Mrs, Meir Urges Immigrants from Soviet Georgia to Help Unify Israel As One Nation
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Mrs, Meir Urges Immigrants from Soviet Georgia to Help Unify Israel As One Nation

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Premier Golda Meir appealed today to recent Jewish Immigrants from the Soviet Georgian Republic, who have been the most vociferous critics of conditions In Israel among immigrant groups, to Join in action “for the unification of the nation. For your name and honor,” the Premier said In an address to 400 delegates attending the Second National Conference of Russian Jews In Beersheba; “do not follow the easy road, It is your Israel your Ashdod, your Jerusalem. There is no we and ‘you’ We are all one nation.”

Referring to demands of Georgian Jews for more rights and more preferences in various fields, she said there were problems as well as rights, and that Israel “will be less good without you. Give your hand to the development of one state.” She said it was not criticism that worried her, “but the enthusiasm with which this criticism is brought up.”

Mrs. Meir also reminded such Soviet Jewish critics that they were free to raise their voices in Israel as they could not in Russia, and that while shouting may not be needed in Israel, “it Is permitted.” She also contrasted the attitudes of early settlers in Israel from Russia. those coming in 1948 who fought side by side” with the veterans, with those of the recent settlers from Russia. She said there was no “we” and “they” in that struggle or at the military cemeteries.


President Ephraim Katzic welcoming the delegates assembled at the “Keren” hall, told them that “it is only here that we shall build our life and culture. Whoever thinks he will find the golden calf elsewhere is mistaken. Only in Israel shall we be able to survive. We need aliya. But everyone knows that absorption is sometimes difficult, aid sometimes late and the machinery not always as efficient as it should be. However, we are all with them.”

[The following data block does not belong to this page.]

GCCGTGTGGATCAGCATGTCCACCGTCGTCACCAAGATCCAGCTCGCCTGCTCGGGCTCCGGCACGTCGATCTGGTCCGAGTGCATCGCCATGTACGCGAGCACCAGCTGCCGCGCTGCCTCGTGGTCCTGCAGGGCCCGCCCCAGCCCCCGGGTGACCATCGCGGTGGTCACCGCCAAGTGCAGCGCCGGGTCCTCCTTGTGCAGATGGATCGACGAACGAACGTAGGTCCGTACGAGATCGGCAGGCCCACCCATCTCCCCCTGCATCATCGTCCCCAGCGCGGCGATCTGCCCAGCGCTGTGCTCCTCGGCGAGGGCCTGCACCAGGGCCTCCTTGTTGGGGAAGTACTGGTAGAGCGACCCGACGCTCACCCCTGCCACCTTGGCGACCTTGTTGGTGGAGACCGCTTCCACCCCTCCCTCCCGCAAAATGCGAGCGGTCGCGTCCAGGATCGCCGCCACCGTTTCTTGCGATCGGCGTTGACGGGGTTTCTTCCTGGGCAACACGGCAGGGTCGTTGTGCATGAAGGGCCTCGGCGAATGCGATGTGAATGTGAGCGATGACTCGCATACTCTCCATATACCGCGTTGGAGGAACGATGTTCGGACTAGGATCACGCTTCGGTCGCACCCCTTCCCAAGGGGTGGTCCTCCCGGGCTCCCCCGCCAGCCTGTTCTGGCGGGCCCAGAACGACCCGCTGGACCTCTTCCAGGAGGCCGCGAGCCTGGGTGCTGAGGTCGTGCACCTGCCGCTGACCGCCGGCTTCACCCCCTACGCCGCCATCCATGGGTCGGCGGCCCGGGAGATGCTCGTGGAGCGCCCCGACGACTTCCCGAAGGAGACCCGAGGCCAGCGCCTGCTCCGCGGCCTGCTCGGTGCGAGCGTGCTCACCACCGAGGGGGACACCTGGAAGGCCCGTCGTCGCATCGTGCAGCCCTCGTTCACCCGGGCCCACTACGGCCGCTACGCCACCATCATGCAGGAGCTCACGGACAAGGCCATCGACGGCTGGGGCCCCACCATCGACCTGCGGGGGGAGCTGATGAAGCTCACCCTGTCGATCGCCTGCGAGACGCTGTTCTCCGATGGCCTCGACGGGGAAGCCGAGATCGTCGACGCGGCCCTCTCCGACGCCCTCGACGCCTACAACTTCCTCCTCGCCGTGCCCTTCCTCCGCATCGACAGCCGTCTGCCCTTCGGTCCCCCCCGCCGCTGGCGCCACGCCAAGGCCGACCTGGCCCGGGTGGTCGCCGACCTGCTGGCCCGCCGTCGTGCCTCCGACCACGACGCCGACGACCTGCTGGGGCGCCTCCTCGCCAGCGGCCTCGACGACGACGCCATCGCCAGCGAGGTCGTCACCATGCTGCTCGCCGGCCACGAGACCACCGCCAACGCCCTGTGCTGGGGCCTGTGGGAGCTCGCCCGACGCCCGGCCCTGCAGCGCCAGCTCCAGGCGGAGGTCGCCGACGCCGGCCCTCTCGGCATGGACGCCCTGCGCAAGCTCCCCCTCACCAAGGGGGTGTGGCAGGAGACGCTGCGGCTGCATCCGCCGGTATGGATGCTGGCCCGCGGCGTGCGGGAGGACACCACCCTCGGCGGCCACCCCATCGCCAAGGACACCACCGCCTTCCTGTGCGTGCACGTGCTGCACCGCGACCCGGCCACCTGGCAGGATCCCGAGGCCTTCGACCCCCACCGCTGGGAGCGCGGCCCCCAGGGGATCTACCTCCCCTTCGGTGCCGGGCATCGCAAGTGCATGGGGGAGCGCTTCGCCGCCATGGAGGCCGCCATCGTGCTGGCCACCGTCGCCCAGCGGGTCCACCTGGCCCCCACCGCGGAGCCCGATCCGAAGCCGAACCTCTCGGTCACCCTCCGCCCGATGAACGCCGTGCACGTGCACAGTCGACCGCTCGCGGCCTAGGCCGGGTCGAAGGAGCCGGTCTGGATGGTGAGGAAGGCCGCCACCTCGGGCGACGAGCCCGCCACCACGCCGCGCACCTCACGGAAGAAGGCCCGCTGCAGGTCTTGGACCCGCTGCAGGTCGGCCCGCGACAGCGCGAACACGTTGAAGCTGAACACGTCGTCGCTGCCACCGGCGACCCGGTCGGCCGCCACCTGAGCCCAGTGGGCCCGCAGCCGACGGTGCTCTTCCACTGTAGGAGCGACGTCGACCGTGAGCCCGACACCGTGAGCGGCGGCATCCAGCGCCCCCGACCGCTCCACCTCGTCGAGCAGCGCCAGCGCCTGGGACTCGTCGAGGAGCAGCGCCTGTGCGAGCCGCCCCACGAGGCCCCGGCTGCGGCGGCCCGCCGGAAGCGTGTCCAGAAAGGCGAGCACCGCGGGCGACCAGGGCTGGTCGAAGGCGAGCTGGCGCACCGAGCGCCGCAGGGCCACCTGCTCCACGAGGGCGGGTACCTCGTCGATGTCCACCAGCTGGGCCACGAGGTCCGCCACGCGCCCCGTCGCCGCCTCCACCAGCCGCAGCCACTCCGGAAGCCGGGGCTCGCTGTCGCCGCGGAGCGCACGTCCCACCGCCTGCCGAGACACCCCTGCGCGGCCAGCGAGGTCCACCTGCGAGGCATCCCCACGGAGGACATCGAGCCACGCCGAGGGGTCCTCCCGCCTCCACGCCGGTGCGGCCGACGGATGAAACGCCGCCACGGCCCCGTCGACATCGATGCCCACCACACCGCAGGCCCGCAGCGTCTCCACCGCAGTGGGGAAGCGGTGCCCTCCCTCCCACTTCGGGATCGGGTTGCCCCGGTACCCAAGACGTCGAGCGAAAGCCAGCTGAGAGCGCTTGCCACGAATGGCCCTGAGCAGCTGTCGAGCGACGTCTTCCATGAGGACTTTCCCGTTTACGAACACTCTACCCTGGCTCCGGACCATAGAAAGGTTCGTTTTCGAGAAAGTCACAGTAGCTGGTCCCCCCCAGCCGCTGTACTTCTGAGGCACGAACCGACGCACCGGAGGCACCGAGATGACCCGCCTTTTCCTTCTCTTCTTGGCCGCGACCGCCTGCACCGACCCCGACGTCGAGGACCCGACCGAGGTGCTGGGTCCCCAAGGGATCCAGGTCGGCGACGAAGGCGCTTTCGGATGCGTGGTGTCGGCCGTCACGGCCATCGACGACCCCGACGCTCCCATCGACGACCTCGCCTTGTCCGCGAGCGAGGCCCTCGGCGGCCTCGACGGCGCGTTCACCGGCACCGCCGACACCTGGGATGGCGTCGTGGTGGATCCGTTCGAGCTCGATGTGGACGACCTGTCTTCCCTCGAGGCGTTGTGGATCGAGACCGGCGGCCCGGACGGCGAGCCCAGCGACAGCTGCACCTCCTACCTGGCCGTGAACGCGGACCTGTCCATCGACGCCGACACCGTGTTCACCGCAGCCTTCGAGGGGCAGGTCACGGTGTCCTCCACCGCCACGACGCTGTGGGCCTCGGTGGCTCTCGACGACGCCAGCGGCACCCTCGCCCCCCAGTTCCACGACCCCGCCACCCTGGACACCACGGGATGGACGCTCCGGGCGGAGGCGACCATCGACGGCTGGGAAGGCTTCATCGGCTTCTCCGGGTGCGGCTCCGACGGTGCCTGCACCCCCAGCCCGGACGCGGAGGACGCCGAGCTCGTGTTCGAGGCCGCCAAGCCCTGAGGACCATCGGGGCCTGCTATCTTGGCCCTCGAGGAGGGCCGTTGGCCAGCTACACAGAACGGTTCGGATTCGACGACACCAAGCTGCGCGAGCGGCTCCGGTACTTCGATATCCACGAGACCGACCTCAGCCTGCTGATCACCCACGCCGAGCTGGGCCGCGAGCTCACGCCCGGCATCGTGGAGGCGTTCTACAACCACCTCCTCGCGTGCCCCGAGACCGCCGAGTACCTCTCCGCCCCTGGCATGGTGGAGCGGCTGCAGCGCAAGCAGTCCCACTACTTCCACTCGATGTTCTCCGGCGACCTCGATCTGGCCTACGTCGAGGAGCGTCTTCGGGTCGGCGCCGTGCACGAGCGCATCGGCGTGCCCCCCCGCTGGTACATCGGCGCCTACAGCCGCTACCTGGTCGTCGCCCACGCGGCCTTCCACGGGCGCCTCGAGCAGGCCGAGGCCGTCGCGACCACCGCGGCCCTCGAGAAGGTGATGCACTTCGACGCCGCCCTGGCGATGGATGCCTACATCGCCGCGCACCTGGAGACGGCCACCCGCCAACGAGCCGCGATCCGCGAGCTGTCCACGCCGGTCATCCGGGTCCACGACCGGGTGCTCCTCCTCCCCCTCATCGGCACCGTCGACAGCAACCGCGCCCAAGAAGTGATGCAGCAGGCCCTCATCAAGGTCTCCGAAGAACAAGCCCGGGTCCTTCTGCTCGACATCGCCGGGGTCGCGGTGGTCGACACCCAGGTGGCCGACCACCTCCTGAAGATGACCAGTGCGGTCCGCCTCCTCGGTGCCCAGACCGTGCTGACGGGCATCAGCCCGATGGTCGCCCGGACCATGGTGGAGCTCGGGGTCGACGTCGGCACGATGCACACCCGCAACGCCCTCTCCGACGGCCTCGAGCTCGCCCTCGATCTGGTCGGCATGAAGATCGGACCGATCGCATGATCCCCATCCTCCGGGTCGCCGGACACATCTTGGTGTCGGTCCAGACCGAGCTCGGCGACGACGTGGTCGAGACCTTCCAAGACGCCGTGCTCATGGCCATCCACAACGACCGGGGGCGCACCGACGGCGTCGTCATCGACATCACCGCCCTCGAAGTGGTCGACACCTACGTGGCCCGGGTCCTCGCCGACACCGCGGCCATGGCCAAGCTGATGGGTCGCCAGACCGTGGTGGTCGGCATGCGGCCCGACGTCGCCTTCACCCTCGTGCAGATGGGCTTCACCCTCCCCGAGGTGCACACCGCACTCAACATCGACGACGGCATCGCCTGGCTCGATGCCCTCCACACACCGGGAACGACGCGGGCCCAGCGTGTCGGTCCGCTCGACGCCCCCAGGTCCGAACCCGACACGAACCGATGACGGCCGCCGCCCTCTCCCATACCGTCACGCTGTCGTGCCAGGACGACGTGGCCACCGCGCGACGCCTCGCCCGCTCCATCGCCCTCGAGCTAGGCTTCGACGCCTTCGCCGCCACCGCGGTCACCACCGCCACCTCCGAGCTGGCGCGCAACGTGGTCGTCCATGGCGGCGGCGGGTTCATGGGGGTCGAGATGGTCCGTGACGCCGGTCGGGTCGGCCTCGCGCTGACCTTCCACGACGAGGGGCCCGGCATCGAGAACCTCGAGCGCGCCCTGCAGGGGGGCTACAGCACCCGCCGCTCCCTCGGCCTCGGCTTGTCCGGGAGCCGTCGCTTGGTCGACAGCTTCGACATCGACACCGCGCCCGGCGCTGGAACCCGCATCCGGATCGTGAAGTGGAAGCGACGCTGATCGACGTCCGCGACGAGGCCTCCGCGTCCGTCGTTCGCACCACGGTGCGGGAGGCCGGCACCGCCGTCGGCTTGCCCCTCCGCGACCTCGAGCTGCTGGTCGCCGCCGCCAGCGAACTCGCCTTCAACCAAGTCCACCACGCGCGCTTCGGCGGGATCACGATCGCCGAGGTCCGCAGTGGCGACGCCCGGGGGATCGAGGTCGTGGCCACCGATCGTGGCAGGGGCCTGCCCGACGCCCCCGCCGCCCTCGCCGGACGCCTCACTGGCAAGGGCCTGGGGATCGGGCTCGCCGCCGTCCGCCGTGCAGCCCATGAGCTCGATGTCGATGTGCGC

Absorption Minister Natan Peled urged immigrants to exercise “less criticism and more cooperation.” He reminded the olim that while they benefitted by coming to Israel they also assumed responsibilities. Peled said he was not discouraged by the decline in the number of immigrants from the Soviet Union and expressed hope that more will come. He noted that Absorption Ministry officials may not be all “saints.” but neither are all immigrants.

The opening of the convention was marred by a stormy outburst from new immigrants from the Soviet Union who criticized the composition of the steering committee and other convention bodies. They demanded greater representation on the committee, claiming that immigrants who came to Israel before statehood flooded the various committees. But the convention finally settled down after some minutes of general disorder.

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